Feature Article - November/December 2013

Give Sales a Boost

Using Incentives to Reverse Disengagement

By Brian Summerfield

Brad Nix, an entrepreneur based in the Atlanta area with more than 15 years of sales experience, is skeptical of the power incentives and rewards have to positively affect a disengaged sales force. He believes that a disconcerted, underperforming team is the result of aimless leadership or poorly defined goals. His advice to anyone who finds disengagement in their sales group is simple: "Stop trying to externally motivate and work on the strategy."

He has a point: The first thing you should understand when it comes to using rewards and incentives programs to engage your sales staff is that this approach is limited in what it can achieve. This is not to say that such programs aren't valuable and effective, but merely to reiterate that they aren't a panacea, either.

Erroin Martin, who has worked on sales teams as an associate and a manager in industries such as pharmaceuticals, finance and software, agrees that poor strategy and goal setting leads to disengagement. That often causes tension between the sales force and management, he added.

"One of the prime reasons teams get disengaged is that goals are unrealistic," Martin explained. "They feel like things are stacked against them—that they can't win. From a manager's perspective, they need to get their sales figures. And many managers who are reactionary will crack the whip."

Ian Larkin is a professor at Harvard University's School of Business who also consulted on sales compensation issues with McKinsey & Co. for four years. He's studied extensively the connection between motivation and incentives in sales environments. He says disengagement typically comes from softer issues than compensation.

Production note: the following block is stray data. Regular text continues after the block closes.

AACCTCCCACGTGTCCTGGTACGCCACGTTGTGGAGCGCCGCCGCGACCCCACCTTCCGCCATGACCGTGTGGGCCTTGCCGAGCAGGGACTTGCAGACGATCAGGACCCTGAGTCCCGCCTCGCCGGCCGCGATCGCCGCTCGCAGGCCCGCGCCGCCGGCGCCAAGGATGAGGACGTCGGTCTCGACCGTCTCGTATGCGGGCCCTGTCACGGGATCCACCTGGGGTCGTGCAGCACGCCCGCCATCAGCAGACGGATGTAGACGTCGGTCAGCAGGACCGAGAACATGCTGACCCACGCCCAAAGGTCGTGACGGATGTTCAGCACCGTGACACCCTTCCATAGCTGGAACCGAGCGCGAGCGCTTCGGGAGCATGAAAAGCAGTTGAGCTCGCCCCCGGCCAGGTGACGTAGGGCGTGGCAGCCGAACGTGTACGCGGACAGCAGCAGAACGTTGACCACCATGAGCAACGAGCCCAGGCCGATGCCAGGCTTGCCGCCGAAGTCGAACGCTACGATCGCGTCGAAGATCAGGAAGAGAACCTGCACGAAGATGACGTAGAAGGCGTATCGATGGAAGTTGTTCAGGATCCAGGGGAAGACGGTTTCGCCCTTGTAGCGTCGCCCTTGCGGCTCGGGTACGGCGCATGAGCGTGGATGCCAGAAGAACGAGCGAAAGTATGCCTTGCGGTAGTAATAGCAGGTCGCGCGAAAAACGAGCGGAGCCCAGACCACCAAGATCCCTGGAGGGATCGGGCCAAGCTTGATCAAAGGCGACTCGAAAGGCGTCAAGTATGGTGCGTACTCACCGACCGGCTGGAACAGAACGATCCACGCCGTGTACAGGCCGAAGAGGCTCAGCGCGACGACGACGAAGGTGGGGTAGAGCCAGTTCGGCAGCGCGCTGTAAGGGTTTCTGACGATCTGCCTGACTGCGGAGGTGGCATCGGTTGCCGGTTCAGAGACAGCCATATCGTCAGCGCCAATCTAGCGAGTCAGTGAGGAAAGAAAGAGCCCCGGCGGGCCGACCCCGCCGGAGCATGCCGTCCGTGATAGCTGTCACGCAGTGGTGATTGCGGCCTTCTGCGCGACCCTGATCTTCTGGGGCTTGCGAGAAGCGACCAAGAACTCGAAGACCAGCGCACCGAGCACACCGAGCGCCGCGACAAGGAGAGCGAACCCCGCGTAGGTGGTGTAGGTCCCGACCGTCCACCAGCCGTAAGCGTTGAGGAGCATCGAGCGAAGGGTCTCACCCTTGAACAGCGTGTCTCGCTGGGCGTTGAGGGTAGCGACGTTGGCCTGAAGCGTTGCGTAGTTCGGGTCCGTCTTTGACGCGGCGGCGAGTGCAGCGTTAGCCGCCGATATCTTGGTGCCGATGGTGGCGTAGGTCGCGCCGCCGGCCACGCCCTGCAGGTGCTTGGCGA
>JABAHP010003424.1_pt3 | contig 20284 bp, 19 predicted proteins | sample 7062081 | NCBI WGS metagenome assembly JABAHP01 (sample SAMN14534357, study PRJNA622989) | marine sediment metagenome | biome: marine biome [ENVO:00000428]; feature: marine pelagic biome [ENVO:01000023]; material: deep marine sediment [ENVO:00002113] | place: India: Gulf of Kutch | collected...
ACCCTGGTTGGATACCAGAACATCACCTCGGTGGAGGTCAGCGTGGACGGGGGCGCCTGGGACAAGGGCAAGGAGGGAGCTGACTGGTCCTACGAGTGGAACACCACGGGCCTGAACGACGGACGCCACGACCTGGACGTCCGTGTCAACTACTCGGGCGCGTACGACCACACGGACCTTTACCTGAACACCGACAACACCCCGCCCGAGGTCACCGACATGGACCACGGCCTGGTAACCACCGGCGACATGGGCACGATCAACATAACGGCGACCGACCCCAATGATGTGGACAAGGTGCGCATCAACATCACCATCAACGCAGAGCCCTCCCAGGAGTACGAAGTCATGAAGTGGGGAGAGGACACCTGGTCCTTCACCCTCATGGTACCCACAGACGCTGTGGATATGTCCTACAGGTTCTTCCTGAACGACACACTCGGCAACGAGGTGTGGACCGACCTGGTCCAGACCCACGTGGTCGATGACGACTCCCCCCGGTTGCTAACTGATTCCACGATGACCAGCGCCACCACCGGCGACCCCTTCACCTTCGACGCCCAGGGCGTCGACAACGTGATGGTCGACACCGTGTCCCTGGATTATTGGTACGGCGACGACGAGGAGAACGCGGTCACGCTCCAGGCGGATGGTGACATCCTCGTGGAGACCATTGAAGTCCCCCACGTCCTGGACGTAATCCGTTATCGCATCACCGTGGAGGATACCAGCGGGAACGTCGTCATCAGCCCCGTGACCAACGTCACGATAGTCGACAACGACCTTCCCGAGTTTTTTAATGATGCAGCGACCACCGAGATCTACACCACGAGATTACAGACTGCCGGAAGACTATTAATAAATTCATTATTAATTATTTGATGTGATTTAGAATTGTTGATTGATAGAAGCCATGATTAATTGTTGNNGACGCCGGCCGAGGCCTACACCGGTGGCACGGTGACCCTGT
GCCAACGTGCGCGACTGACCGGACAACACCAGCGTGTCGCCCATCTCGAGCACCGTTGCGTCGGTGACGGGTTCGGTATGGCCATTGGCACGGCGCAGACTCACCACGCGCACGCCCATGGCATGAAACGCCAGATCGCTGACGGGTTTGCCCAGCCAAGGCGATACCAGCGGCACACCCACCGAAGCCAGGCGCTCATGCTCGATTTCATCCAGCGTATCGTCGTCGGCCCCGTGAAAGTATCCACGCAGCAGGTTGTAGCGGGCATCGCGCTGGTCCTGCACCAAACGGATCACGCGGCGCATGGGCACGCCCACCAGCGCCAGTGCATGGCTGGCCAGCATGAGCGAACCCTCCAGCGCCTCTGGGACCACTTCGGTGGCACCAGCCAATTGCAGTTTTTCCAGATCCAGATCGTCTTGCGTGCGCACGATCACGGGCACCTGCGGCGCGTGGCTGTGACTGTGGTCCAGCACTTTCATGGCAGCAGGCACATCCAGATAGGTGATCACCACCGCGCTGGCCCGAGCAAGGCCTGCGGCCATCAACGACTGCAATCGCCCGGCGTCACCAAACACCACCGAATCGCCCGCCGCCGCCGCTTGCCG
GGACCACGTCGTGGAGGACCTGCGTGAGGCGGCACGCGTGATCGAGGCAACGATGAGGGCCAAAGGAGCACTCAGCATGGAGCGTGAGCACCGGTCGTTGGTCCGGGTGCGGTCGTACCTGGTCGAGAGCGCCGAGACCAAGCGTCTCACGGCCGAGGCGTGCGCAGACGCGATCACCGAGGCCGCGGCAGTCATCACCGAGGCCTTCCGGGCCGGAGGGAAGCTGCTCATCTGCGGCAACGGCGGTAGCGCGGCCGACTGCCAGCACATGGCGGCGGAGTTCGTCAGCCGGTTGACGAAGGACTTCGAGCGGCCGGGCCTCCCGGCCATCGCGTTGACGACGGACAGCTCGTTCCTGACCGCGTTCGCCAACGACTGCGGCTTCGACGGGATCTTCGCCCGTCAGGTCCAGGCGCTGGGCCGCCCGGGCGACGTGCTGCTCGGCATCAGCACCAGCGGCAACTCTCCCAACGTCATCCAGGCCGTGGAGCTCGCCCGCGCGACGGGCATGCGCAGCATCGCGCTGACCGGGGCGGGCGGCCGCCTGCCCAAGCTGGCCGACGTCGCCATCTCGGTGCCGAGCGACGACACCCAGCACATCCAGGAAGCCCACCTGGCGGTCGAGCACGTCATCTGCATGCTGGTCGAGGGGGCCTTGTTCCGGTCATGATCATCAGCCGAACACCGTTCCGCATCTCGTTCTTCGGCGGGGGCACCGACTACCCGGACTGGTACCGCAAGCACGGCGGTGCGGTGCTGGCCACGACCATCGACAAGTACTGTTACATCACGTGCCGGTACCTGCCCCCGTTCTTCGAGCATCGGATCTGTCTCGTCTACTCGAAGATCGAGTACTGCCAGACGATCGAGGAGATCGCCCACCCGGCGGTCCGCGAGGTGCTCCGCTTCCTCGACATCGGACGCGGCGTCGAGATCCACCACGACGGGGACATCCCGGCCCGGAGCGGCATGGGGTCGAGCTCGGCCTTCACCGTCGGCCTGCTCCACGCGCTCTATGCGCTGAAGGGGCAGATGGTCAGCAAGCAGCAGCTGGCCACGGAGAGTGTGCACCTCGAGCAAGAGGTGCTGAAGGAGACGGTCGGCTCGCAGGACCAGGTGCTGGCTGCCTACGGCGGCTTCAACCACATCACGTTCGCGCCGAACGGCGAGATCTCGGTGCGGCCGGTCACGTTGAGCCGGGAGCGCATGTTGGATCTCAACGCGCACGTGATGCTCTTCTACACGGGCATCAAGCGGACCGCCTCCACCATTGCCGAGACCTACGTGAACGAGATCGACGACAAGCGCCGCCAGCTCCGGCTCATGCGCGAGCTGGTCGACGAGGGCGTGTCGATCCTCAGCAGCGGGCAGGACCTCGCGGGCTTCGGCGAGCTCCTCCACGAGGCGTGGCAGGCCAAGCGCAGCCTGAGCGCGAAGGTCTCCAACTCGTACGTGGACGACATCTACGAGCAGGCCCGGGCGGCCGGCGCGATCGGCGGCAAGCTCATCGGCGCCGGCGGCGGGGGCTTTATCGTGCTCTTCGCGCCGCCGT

"Demotivation is oftentimes linked to culture, failure to recognize people, poor links to other parts of the organization—those kinds of things," he explained.

Larkin's advice regarding demotivation is to avoid it in the first place. He acknowledged that answer is a bit too easy (and unsatisfactory for someone who inherited a bad situation), but his larger point is that the things that cause disengagement are typically serious problems that go well beyond whether sales associates are feeling happy and fulfilled about their work.

Rewards and incentives are a pick-me-up, like coffee. They're good for providing a boost of extra energy and creating urgency around a particular goal. Purpose, mission and goals are like bacon and eggs. They nourish and sustain your sales staff—and your organization—over the long haul. Both are important for good performance, but without the latter, a sales team can't function properly to begin with. So, before you start to consider whether or not rewards and incentives will improve your team's engagement, it's important to make sure you've taken care of the fundamentals.